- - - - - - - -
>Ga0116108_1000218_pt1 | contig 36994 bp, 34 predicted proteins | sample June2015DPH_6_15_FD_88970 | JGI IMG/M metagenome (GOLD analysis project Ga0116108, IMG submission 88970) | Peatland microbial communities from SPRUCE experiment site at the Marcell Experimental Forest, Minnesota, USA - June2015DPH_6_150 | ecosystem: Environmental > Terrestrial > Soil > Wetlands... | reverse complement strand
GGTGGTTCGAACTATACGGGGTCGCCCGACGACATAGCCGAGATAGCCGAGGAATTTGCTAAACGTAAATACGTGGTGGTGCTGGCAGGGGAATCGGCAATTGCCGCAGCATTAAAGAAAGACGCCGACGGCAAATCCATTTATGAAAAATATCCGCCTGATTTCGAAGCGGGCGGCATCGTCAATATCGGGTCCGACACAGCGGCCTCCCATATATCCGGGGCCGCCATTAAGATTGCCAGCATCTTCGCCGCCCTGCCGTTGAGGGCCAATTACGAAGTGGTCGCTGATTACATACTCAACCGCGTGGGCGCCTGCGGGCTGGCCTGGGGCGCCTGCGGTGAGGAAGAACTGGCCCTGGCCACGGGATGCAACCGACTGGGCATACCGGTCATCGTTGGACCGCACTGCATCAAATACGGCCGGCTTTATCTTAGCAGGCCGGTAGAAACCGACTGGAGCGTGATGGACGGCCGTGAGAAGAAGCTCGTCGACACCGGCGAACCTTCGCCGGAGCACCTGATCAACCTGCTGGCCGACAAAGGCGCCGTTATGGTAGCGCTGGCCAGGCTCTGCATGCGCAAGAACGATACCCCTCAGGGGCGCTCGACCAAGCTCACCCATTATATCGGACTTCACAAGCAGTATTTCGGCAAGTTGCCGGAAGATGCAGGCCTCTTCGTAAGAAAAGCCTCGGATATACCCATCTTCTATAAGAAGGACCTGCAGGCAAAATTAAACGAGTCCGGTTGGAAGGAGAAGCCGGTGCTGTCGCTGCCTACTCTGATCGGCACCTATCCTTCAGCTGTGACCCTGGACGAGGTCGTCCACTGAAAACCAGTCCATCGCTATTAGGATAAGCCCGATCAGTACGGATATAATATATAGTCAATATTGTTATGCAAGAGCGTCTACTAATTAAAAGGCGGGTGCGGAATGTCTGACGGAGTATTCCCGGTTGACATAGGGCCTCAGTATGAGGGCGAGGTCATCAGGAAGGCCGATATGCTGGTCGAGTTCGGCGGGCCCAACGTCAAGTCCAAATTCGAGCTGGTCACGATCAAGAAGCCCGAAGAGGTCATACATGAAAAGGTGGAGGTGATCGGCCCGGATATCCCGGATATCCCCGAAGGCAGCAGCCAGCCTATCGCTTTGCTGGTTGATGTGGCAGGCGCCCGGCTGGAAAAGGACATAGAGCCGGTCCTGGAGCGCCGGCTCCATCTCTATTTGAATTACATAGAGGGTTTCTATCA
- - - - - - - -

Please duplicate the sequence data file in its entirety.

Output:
>Ga0116108_1000218_pt1 | contig 36994 bp, 34 predicted proteins | sample June2015DPH_6_15_FD_88970 | JGI IMG/M metagenome (GOLD analysis project Ga0116108, IMG submission 88970) | Peatland microbial communities from SPRUCE experiment site at the Marcell Experimental Forest, Minnesota, USA - June2015DPH_6_150 | ecosystem: Environmental > Terrestrial > Soil > Wetlands... | reverse complement strand
GGTGGTTCGAACTATACGGGGTCGCCCGACGACATAGCCGAGATAGCCGAGGAATTTGCTAAACGTAAATACGTGGTGGTGCTGGCAGGGGAATCGGCAATTGCCGCAGCATTAAAGAAAGACGCCGACGGCAAATCCATTTATGAAAAATATCCGCCTGATTTCGAAGCGGGCGGCATCGTCAATATCGGGTCCGACACAGCGGCCTCCCATATATCCGGGGCCGCCATTAAGATTGCCAGCATCTTCGCCGCCCTGCCGTTGAGGGCCAATTACGAAGTGGTCGCTGATTACATACTCAACCGCGTGGGCGCCTGCGGGCTGGCCTGGGGCGCCTGCGGTGAGGAAGAACTGGCCCTGGCCACGGGATGCAACCGACTGGGCATACCGGTCATCGTTGGACCGCACTGCATCAAATACGGCCGGCTTTATCTTAGCAGGCCGGTAGAAACCGACTGGAGCGTGATGGACGGCCGTGAGAAGAAGCTCGTCGACACCGGCGAACCTTCGCCGGAGCACCTGATCAACCTGCTGGCCGACAAAGGCGCCGTTATGGTAGCGCTGGCCAGGCTCTGCATGCGCAAGAACGATACCCCTCAGGGGCGCTCGACCAAGCTCACCCATTATATCGGACTTCACAAGCAGTATTTCGGCAAGTTGCCGGAAGATGCAGGCCTCTTCGTAAGAAAAGCCTCGGATATACCCATCTTCTATAAGAAGGACCTGCAGGCAAAATTAAACGAGTCCGGTTGGAAGGAGAAGCCGGTGCTGTCGCTGCCTACTCTGATCGGCACCTATCCTTCAGCTGTGACCCTGGACGAGGTCGTCCACTGAAAACCAGTCCATCGCTATTAGGATAAGCCCGATCAGTACGGATATAATATATAGTCAATATTGTTATGCAAGAGCGTCTACTAATTAAAAGGCGGGTGCGGAATGTCTGACGGAGTATTCCCGGTTGACATAGGGCCTCAGTATGAGGGCGAGGTCATCAGGAAGGCCGATATGCTGGTCGAGTTCGGCGGGCCCAACGTCAAGTCCAAATTCGAGCTGGTCACGATCAAGAAGCCCGAAGAGGTCATACATGAAAAGGTGGAGGTGATCGGCCCGGATATCCCGGATATCCCCGAAGGCAGCAGCCAGCCTATCGCTTTGCTGGTTGATGTGGCAGGCGCCCGGCTGGAAAAGGACATAGAGCCGGTCCTGGAGCGCCGGCTCCATCTCTATTTGAATTACATAGAGGGTTTCTATCA